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My guess is that Platt uses the talking points about finances he is given by insiders who knew how drastic the problem was and thought selling off property and beating on churches to give more would go toward fixing the huge horror they have been playing down. Platt is the celebrity there for rah rah.

Where is Eliff? What did he know?


"Is this visionary impetus the driving mechanism behind pulling 600-800 traditional missionaries fully supported by IMB only to replace them with 600-800 nontraditional missionaries "potentially supporting themselves financially" rather than taxing the IMB?"

The family I had in missions left when they were required to sign the BFM after 18 years on the field. It did become "micro management" and a lot of money being spent on that micromanagement down to a regional muckety muck flying in to check their cabinets for alcohol because that was the focus for that time. Assuming guilt for no reason.

Other family are in missions like Platt describes. They have to come home for months and travel to raise funds in various churches across the US. They spend a lot of time thinking about and raising money. If we go this route, why would we need Platt?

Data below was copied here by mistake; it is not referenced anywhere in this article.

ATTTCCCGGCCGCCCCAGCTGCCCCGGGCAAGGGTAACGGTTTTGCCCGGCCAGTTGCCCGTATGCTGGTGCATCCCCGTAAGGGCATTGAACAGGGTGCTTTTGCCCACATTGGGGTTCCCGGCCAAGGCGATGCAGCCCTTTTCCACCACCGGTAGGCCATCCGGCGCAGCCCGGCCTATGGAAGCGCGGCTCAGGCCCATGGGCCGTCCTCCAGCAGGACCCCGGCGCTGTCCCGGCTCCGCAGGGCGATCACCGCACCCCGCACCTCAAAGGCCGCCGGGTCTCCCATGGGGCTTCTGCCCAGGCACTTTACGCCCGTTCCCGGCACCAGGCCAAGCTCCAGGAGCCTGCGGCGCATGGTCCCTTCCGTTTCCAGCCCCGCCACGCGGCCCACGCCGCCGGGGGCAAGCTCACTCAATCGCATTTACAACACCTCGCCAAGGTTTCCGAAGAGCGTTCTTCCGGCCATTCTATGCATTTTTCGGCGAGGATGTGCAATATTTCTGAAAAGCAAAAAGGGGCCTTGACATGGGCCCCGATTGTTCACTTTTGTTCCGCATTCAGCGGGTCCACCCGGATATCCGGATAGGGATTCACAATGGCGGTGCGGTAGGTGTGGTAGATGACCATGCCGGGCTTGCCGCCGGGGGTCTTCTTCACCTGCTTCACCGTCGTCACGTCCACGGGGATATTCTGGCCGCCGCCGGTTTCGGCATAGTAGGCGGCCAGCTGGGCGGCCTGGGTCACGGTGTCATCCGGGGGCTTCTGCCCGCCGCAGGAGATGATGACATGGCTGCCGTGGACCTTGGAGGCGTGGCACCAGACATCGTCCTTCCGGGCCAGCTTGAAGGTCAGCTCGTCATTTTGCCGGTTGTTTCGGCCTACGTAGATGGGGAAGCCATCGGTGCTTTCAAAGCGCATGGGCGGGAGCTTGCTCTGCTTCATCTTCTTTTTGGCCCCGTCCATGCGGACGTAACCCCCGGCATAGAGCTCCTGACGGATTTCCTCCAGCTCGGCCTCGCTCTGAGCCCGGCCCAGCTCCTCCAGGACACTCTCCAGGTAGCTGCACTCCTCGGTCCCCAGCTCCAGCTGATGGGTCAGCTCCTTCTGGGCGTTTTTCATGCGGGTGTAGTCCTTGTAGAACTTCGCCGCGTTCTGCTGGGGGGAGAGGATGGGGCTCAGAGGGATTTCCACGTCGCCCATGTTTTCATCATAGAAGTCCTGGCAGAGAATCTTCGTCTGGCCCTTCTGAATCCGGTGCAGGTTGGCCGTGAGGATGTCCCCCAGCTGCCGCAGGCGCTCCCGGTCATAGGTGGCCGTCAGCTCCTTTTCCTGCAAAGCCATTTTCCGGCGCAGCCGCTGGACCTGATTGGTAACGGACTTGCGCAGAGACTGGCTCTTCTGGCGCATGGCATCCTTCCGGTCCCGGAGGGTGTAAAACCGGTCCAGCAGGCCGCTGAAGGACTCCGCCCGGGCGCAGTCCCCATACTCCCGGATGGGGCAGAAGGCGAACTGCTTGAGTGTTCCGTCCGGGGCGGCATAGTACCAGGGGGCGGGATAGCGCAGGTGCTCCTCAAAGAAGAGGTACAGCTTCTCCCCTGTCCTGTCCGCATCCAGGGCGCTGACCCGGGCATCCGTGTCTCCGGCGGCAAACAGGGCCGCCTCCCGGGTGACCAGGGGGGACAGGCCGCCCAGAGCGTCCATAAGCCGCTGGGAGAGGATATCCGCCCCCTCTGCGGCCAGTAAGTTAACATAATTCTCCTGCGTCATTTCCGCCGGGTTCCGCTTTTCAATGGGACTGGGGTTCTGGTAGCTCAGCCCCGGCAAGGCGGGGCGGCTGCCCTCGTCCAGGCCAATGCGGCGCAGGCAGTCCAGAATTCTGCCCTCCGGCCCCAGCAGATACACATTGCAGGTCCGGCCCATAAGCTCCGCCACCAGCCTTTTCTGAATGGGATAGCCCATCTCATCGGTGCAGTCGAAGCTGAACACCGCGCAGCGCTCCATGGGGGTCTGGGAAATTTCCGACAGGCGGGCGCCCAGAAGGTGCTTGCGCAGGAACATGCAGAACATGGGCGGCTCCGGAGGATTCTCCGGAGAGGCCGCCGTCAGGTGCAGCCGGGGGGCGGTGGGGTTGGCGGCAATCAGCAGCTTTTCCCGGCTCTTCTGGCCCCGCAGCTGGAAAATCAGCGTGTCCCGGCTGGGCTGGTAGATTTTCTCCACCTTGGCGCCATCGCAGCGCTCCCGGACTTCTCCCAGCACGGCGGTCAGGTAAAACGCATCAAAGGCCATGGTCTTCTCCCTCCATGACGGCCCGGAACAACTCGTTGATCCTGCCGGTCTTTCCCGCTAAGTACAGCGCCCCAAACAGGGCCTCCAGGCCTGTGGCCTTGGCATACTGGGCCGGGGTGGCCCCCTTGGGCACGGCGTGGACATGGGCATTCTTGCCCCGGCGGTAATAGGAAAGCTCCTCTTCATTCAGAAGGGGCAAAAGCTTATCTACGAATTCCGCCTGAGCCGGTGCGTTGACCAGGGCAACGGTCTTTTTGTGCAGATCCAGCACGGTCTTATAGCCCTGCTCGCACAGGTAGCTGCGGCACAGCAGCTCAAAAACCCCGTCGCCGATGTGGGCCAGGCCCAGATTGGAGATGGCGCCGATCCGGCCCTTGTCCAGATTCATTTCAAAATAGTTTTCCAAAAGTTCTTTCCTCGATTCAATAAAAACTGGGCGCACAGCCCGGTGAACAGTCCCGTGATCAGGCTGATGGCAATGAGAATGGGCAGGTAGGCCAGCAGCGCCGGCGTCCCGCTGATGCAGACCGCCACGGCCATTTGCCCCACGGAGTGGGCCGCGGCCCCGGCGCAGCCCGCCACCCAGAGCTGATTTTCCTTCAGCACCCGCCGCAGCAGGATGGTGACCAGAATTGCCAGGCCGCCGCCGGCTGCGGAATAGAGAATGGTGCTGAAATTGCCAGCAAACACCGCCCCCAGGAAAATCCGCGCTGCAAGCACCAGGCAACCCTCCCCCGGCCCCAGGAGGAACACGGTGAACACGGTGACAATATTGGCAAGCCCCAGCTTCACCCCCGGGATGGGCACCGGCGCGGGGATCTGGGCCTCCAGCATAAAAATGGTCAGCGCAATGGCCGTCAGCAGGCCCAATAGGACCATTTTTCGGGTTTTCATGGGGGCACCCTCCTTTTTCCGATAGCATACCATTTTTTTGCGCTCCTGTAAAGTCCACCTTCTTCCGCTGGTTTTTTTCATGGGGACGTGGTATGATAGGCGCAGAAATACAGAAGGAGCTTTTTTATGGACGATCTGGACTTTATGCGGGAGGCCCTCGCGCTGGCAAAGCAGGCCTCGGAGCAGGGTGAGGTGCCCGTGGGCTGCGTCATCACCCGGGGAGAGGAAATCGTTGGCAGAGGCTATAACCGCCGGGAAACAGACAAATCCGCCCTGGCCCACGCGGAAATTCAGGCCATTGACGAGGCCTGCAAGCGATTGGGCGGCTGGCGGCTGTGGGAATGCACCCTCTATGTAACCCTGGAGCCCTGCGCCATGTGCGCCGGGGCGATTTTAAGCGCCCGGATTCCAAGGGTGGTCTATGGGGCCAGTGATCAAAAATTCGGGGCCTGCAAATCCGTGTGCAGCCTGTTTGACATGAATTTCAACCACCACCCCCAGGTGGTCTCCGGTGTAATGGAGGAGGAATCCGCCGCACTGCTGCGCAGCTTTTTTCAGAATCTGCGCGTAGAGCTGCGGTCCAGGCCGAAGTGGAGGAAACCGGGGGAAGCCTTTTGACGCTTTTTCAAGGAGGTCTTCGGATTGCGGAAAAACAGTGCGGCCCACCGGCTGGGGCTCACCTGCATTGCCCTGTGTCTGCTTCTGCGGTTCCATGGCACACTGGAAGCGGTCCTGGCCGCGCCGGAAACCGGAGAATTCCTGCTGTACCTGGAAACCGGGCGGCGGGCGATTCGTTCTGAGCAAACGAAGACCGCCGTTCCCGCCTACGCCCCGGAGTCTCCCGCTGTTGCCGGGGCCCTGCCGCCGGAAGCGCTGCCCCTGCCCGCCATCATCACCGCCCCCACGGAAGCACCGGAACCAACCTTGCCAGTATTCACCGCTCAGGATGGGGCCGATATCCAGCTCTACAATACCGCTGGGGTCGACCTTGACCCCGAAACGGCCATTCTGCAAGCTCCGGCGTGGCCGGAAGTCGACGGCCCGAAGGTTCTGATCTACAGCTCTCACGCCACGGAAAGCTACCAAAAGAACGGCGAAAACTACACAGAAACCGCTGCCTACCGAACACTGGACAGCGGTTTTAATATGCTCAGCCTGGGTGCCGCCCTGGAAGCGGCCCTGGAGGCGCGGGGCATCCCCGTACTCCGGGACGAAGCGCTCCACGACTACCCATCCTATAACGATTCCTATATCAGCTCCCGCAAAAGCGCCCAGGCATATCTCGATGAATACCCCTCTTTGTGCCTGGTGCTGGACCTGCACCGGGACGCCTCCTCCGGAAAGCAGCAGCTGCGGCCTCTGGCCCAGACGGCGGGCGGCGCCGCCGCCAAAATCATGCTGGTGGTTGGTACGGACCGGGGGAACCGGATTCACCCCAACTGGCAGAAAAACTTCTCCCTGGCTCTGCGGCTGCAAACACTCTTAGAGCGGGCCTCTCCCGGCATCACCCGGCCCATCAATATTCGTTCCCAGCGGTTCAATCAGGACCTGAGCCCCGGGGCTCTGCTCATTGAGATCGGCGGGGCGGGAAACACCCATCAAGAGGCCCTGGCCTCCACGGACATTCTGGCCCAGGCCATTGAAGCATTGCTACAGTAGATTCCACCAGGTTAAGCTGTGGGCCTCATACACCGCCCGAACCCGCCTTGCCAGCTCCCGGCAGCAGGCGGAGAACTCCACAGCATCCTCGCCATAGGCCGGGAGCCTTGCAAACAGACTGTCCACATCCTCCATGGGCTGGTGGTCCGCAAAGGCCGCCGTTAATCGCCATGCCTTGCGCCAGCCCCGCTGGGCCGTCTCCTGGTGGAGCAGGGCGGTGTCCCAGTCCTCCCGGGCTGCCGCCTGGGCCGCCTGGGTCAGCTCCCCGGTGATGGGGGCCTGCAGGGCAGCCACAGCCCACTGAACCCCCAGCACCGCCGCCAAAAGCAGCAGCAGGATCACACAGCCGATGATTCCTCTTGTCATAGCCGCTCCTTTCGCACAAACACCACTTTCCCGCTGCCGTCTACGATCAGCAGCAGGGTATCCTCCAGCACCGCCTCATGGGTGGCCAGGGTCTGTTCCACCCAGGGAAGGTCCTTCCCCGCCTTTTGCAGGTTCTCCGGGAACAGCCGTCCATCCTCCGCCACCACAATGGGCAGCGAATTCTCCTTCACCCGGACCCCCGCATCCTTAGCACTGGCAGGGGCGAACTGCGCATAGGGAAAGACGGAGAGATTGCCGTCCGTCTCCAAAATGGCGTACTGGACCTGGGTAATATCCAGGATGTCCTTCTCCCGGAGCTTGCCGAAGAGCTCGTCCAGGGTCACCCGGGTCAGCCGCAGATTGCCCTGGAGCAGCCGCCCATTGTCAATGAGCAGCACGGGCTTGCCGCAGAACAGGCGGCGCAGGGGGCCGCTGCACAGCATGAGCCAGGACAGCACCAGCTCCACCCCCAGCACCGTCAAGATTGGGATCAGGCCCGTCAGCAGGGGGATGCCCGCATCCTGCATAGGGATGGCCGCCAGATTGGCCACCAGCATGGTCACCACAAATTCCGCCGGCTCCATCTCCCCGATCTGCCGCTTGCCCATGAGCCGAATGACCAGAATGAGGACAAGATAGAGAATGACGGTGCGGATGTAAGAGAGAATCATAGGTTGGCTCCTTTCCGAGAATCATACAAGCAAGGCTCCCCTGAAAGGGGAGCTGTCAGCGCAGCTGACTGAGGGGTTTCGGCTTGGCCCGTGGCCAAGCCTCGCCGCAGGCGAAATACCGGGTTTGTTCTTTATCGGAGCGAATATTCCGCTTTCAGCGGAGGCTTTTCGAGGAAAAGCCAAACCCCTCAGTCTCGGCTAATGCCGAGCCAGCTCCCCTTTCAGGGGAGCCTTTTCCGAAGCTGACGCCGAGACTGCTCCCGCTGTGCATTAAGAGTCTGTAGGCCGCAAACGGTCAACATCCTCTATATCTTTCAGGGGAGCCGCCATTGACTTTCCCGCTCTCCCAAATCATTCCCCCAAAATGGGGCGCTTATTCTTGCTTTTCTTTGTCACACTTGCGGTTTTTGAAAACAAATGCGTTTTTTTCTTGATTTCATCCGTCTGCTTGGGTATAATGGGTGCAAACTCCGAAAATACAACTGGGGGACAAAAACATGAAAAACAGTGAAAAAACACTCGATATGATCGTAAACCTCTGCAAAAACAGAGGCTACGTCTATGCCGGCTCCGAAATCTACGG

Think about it. If missionaries have to raise their own funds then why in the world would the IMB think they can enforce SBC mission policies? The missionaries would be sort of self employed non profits.

It could become sort of interesting, though. Think of how well known the Neo Cal problem is becoming out there. Churches might have more questions before they give than Platt and his movement would like.

Andrew Barker

Lydia: What you describe above may not be perfect but it reminds me of how Brethren Assemblies (where I come from) in the UK used to work re missionary funding. Most if not all would go through Echoes of Service, still running, but although there was support and guidance from Echoes, funds were very much home grown. Each missionary had to be supported by local Assemblies and some were 'sent' from more than one. We had missionary conferences each year where missionaries on furlough would come home and give, some long and boring :), talks on what they were doing. At least they were boring when you were 7 going on 8 years old and spending your Sat in a church of 'oldies'. The meringues were good at tea time though. If we were lucky we had a slide show :-O
I can see the attraction of central funding and all being well and good, it should be more efficient in that missionaries can focus on their main task. But it certainly weeded out those who were not 'called'. You needed to be committed to go through that. :)